Mid-Season Crop Scouting is Especially Important
Mid-season crop scouting is especially important because different insect and disease pressures become evident at this time of year. Any type of stress greatly enhances the likelihood of opportunistic insects such as corn leaf aphids, European corn borer and armyworm to feed upon plants. In soybeans, we might see soybean aphids, two-spotted spider mites and Japanese Beetles.
There hasn’t been a great deal of insect or disease pressure yet this season, but that doesn’t mean we can rest on our laurels. High humidity and heavy dew creates ideal conditions for diseases like Northern Corn Leaf Blight (NCLB). Fungal diseases like Sudden Death Syndrome are more evident in late July and early August, too.
Taking field notes now can help farmers develop a fall harvest plan. They’ll want to keep a close eye on stalks that have been damaged because those will be prone to stalk lodging, ear dropping and repeat infestations. Field notes also will help these farmers choose seed for 2016 planting.
One reason stalks may be damaged is from corn borer feeding. At this point in the season, corn borers have burrowed into the stalk and foliar applications are no longer effective.
Black cutworm could be a larger problem this year as they’re known to cause more damage in fields where corn is planted later. Fields of higher risk also include those that are poorly drained and low lying; those next to areas of natural vegetation; and those that are weedy or have reduced tillage.
Also due to the wide variance in planting dates, rootworm beetles may move between fields in search of the best “buffet.” A late maturing corn field may attract a large numbers of beetles if neighboring corn stopped producing pollen, for example. Rootworm beetles may also move into corn and/or soybean fields that have an abundance of pollen-producing weeds, including volunteer corn, ragweed or foxtails.
Controlling weeds will help control corn rootworm populations, as well as other insects like Two-spotted Spider Mites and aphids. Mites and aphids begin feeding along field edges, especially in weedy areas, before eventually developing into a field-wide infestation. Many common insecticides aren’t overly effective on Spider Mites, so carefully read the labels of any products.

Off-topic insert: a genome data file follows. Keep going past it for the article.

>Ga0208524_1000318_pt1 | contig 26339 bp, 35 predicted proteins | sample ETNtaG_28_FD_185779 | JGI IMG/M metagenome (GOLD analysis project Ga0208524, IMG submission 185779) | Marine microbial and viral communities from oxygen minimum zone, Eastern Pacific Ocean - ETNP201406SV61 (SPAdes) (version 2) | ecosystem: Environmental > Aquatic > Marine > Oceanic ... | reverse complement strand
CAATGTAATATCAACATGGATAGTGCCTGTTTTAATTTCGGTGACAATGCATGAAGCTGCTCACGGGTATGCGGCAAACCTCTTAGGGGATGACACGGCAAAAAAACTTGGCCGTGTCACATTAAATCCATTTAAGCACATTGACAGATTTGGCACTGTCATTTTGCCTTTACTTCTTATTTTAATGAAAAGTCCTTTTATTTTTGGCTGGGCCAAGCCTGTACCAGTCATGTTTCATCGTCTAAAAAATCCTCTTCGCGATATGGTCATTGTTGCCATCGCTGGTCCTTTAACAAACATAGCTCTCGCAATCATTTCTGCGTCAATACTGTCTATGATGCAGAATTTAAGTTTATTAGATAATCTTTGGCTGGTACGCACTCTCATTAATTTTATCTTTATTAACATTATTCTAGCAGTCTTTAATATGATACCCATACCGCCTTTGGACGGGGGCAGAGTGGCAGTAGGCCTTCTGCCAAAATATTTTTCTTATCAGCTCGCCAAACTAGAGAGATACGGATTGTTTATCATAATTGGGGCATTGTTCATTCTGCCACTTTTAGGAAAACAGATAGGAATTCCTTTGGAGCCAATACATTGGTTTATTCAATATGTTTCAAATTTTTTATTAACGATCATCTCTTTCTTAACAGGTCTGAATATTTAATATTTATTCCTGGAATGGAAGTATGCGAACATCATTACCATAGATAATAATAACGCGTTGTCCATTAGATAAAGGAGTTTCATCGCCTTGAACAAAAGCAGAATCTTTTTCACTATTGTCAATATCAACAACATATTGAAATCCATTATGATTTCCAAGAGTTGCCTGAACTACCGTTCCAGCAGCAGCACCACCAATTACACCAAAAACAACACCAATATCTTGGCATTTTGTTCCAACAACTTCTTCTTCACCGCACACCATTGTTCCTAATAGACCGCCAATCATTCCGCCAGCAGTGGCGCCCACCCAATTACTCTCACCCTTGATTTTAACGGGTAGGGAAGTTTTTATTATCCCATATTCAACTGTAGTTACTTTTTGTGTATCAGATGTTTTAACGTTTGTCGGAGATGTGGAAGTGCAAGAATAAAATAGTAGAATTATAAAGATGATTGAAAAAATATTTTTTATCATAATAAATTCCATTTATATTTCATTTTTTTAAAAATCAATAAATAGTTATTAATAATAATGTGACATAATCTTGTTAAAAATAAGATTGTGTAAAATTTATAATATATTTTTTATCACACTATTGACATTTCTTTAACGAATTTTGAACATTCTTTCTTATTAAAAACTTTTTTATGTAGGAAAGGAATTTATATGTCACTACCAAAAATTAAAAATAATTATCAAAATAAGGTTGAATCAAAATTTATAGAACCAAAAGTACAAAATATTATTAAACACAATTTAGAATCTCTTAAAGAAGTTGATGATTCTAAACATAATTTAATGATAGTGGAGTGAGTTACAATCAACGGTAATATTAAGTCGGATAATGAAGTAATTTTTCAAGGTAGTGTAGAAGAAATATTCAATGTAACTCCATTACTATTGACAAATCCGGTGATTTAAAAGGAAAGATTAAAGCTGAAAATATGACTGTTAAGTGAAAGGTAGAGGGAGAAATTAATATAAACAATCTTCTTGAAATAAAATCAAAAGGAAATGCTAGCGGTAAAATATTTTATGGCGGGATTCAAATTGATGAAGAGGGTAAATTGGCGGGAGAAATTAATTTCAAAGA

Another insect to watch for in both corn and soybean fields is Japanese Beetles. These beetles will literally eat anything that’s green! They seem to prefer the leaf tissue between the veins of soybean leaves and the soft silks of corn plants. Both activities can result in significant yield loss, so that’s why it’s especially important to scout for Japanese Beetles.
If you’re seeing Japanese beetles now, make note and watch from them again in early spring. Adult Japanese beetles emerge around early to mid-June and begin feeding on low-lying plants. They eventually move to trees and field crop foliage where they feed and mate. Mated females move back to grass in August and September to lay small egg masses in soil cavities. The eggs hatch into small grubs that feed on roots underground until late September when the temperature cools. The almost fully-grown grubs burrow down in the soil and remain inactive all winter. In the early spring, grubs become active again and feed until turning into resting pupae. The pupae hatch into adults and emerge from the soil – and the cycle begins again!
Walking fields and noting where there is both weed and insect pressure will help farmers determine an action plan now, as well as in the future. Field notes in 2015 will help farmers determine whether they need to change modes of action when making their 2016 seed decisions.
Remember, family-owned Latham Hi-Tech Seeds offers the industry’s broadest product portfolio of corn, soybean and alfalfa products specifically designed to thrive in our geography. For more information, contact your local Latham® representative or call 1-877-GO-LATHAM (1.877.465.2842).